March 23, 1909

President William Howard Taft Praises President Grover Cleveland To Mrs. Cleveland

Autograph Letter Signed
2 pages
SMC 1615
Grover Cleveland was as completely American in his character as Lincoln. Without a college education, he prepared himself for the bar. His life was confined to western New York. His vision of government and of society was not widened by foreign travel.  He was a pure product of village and town life of the Middle States… His chief characteristics were simplicity and directness of thought, sturdy honesty, courage of his convictions, and plainness of speech, with a sense of public duty that has been exceeded by no statesman within my knowledge

-President Taft’s eulogy of Grover Cleveland, delivered at Carnegie Hall, New York City, March 19, 1909, on the occasion of the commemoration of the 72nd anniversary of Cleveland’s birth

The crowd, the New York Times reported, came in a reverent spirit and filled every seat and box in Carnegie Hall; President Grover Cleveland, eight months dead, was to be publicly commemorated on what would have been his 72nd birthday. The President of the United States, the Chief Justice of the Supreme Court, and the Governor of New York were there to eulogize Cleveland, and such luminaries as Andrew Carnegie, Woodrow Wilson, and the Cleveland family came to hear the 22nd and 24th president praised as an ideal American. Adding a note of the spectacular to the event were the New York Symphony Orchestra (Walter Damrosch conducting) and 120 singers of the German Liederkrantz, to perform a funeral march, music by Handel, and part of Beethoven’s Fifth Symphony.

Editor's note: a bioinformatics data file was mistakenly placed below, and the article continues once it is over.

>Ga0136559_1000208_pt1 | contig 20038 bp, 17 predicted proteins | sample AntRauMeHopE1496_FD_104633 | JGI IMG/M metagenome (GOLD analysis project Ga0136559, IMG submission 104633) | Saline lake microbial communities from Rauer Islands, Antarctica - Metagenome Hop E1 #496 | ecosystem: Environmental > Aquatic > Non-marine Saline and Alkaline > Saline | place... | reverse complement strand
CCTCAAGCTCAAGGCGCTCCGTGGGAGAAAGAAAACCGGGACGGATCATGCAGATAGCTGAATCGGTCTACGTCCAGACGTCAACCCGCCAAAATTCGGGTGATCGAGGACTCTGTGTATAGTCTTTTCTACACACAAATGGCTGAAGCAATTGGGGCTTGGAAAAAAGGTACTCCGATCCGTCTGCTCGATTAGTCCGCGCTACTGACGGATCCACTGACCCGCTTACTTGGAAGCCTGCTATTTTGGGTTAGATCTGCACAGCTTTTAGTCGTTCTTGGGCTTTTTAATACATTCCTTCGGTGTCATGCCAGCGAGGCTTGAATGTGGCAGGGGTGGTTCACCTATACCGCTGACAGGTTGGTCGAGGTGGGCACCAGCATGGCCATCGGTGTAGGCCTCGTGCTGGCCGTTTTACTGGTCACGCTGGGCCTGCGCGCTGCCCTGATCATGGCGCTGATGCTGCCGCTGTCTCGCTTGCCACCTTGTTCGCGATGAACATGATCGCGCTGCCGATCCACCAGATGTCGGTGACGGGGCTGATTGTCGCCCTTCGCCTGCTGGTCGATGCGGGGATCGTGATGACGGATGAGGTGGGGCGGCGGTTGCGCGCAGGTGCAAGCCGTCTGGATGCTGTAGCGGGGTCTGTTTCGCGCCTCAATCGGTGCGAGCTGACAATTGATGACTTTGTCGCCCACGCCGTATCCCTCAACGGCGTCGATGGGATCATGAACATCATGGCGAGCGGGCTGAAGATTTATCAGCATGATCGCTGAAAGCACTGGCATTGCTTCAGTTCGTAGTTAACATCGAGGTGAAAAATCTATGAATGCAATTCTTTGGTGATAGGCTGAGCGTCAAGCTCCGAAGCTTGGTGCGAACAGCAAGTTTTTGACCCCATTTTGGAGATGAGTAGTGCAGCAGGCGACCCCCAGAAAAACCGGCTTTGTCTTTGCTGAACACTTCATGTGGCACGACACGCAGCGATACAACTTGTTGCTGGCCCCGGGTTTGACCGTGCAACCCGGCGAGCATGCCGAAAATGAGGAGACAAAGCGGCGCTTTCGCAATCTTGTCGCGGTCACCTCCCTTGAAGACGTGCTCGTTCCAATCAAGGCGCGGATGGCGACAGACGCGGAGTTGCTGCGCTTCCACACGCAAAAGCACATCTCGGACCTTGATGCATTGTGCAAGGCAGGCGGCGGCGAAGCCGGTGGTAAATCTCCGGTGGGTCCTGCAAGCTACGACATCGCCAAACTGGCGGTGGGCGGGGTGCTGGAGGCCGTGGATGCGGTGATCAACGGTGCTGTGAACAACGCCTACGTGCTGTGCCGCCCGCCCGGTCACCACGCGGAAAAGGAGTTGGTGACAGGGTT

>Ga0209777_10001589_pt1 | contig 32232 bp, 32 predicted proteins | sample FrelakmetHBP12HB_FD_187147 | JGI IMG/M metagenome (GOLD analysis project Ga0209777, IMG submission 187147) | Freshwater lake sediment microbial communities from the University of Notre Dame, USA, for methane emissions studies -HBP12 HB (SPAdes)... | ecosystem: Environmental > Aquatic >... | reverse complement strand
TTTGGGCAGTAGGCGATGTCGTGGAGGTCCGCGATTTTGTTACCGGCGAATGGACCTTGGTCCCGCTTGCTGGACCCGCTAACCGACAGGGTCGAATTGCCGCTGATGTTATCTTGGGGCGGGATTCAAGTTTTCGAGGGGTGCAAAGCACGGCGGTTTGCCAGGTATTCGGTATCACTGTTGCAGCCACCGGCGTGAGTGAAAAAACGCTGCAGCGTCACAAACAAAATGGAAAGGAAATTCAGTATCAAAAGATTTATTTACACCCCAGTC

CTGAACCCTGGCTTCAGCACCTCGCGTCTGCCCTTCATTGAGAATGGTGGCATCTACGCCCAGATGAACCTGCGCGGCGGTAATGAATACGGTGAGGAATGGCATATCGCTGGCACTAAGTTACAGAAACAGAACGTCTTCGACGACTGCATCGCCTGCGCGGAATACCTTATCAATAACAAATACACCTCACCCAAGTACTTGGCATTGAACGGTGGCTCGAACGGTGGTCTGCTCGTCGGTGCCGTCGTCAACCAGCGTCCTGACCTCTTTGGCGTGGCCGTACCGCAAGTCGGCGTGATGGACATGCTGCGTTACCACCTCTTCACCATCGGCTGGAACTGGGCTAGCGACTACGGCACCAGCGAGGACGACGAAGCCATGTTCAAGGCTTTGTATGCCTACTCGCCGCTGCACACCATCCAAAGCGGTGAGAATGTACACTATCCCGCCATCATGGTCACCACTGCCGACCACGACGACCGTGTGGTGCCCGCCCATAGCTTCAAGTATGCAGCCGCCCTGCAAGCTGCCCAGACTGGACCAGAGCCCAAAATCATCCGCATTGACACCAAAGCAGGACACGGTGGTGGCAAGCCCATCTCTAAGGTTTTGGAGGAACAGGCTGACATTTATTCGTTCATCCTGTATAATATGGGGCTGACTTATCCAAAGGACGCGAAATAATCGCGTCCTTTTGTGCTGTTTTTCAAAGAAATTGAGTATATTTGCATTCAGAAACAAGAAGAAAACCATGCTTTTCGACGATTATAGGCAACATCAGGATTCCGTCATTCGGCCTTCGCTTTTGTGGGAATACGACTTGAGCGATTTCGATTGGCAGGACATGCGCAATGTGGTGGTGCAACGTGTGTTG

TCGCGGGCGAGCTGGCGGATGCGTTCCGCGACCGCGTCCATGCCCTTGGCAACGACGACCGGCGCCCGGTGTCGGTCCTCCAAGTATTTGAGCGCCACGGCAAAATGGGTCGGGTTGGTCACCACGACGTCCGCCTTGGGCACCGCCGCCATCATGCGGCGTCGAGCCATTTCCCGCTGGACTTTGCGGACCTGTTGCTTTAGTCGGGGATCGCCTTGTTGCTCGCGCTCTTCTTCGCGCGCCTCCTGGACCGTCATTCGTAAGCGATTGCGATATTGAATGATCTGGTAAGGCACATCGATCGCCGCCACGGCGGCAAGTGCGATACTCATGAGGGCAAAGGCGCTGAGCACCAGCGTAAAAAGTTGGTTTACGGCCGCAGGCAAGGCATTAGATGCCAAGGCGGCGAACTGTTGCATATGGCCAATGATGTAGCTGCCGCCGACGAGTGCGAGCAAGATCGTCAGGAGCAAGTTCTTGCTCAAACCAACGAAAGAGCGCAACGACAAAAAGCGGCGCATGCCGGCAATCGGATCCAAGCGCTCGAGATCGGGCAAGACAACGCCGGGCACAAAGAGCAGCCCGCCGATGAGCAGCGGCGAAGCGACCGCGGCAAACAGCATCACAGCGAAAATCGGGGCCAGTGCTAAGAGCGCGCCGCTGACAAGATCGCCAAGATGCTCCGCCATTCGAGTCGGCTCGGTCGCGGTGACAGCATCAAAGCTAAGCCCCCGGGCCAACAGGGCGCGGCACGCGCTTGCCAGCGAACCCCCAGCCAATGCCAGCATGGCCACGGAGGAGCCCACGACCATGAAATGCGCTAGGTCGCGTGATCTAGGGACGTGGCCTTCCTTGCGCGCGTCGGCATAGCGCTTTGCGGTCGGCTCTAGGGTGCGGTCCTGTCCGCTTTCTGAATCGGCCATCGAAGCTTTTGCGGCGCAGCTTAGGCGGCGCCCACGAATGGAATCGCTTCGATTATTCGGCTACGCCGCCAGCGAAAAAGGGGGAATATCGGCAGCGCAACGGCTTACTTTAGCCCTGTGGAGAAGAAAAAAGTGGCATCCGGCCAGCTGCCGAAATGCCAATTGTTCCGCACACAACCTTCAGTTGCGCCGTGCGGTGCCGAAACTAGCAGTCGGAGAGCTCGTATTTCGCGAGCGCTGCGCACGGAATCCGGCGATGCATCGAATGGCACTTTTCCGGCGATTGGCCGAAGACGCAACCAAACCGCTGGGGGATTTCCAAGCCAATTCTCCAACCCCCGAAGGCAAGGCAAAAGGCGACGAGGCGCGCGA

Later that night, Taft attended a second memorialization of Cleveland’s anniversary held at City College. In this letter to Mrs. Cleveland, replying to her note of thanks, he mentions both events and assures her that he meant what he said: Cleveland’s courage and steadfast sense of duty, which would ultimately earn him the utmost public confidence, made him an inspiration to every president to follow…

But Taft’s experience of the presidency, when he was writing this letter, was nascent: he had been in office only two weeks. The next two hundred or so would prove the unhappiest of his life.
Autograph Letter Signed, as President, 2 pages, octavo, The White House, Washington, March 23, 1909. To the newly-widowed Mrs. Grover Cleveland.

 
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